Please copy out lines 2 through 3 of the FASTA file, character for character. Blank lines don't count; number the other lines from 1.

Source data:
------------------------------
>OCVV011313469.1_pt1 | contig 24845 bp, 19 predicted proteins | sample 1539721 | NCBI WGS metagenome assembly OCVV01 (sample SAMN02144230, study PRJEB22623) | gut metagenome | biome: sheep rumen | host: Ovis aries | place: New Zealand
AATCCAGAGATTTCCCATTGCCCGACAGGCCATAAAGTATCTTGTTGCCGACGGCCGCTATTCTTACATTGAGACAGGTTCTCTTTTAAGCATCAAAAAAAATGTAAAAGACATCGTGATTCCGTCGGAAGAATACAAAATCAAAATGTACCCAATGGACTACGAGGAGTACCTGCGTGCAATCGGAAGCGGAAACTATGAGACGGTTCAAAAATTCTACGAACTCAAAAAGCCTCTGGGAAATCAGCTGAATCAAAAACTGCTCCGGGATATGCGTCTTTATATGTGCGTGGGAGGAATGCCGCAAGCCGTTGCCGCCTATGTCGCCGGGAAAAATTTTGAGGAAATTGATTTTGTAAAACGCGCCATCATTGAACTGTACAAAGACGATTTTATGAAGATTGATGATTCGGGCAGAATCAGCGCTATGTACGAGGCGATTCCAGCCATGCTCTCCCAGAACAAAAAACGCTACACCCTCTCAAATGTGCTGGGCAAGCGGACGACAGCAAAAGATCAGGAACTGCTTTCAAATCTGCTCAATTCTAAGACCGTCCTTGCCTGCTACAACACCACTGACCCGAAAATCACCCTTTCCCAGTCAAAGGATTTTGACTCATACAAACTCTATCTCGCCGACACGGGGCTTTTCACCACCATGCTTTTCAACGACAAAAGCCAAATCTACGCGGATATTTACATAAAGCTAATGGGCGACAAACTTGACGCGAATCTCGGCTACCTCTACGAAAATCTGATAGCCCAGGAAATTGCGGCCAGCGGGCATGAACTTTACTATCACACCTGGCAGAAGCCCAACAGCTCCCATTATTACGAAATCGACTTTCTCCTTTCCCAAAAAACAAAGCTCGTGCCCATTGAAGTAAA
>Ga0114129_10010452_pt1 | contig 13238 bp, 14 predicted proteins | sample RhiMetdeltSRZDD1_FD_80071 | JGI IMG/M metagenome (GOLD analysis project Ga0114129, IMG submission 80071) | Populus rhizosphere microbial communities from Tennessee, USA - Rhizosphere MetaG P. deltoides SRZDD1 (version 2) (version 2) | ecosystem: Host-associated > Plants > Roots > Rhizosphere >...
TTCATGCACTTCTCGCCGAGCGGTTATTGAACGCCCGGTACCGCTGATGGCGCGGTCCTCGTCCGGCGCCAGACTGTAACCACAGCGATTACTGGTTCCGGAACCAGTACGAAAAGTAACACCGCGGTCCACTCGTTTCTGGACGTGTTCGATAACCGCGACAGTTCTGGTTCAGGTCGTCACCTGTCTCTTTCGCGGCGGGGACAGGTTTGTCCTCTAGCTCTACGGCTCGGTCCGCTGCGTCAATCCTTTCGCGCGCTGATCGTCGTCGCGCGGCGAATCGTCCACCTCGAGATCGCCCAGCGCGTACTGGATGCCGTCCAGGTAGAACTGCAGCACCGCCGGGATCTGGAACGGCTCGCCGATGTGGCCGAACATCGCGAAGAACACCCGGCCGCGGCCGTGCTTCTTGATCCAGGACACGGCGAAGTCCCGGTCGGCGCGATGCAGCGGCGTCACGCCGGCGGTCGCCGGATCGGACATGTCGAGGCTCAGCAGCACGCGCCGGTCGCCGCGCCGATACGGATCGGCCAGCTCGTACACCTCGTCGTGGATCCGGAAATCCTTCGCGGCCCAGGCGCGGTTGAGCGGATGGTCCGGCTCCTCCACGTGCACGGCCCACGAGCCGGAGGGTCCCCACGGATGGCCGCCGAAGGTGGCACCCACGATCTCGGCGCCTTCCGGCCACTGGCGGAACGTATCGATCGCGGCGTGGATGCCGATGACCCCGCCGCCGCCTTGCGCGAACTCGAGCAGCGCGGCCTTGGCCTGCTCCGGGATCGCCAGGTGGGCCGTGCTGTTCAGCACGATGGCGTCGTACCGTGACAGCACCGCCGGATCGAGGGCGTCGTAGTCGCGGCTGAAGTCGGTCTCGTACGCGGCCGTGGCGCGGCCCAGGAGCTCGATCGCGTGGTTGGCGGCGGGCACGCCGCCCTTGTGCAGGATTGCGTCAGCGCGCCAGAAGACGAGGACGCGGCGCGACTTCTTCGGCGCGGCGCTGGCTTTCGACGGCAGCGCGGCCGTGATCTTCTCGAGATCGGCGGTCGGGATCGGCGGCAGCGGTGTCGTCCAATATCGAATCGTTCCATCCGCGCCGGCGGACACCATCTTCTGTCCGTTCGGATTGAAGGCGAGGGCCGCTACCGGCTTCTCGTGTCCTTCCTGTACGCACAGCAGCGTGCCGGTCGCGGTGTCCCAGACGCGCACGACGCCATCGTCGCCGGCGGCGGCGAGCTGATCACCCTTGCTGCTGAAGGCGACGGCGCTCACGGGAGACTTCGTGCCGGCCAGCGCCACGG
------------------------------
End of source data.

AATCCAGAGATTTCCCATTGCCCGACAGGCCATAAAGTATCTTGTTGCCGACGGCCGCTATTCTTACATTGAGACAGGTTCTCTTTTAAGCATCAAAAAAAATGTAAAAGACATCGTGATTCCGTCGGAAGAATACAAAATCAAAATGTACCCAATGGACTACGAGGAGTACCTGCGTGCAATCGGAAGCGGAAACTATGAGACGGTTCAAAAATTCTACGAACTCAAAAAGCCTCTGGGAAATCAGCTGAATCAAAAACTGCTCCGGGATATGCGTCTTTATATGTGCGTGGGAGGAATGCCGCAAGCCGTTGCCGCCTATGTCGCCGGGAAAAATTTTGAGGAAATTGATTTTGTAAAACGCGCCATCATTGAACTGTACAAAGACGATTTTATGAAGATTGATGATTCGGGCAGAATCAGCGCTATGTACGAGGCGATTCCAGCCATGCTCTCCCAGAACAAAAAACGCTACACCCTCTCAAATGTGCTGGGCAAGCGGACGACAGCAAAAGATCAGGAACTGCTTTCAAATCTGCTCAATTCTAAGACCGTCCTTGCCTGCTACAACACCACTGACCCGAAAATCACCCTTTCCCAGTCAAAGGATTTTGACTCATACAAACTCTATCTCGCCGACACGGGGCTTTTCACCACCATGCTTTTCAACGACAAAAGCCAAATCTACGCGGATATTTACATAAAGCTAATGGGCGACAAACTTGACGCGAATCTCGGCTACCTCTACGAAAATCTGATAGCCCAGGAAATTGCGGCCAGCGGGCATGAACTTTACTATCACACCTGGCAGAAGCCCAACAGCTCCCATTATTACGAAATCGACTTTCTCCTTTCCCAAAAAACAAAGCTCGTGCCCATTGAAGTAAA
>Ga0114129_10010452_pt1 | contig 13238 bp, 14 predicted proteins | sample RhiMetdeltSRZDD1_FD_80071 | JGI IMG/M metagenome (GOLD analysis project Ga0114129, IMG submission 80071) | Populus rhizosphere microbial communities from Tennessee, USA - Rhizosphere MetaG P. deltoides SRZDD1 (version 2) (version 2) | ecosystem: Host-associated > Plants > Roots > Rhizosphere >...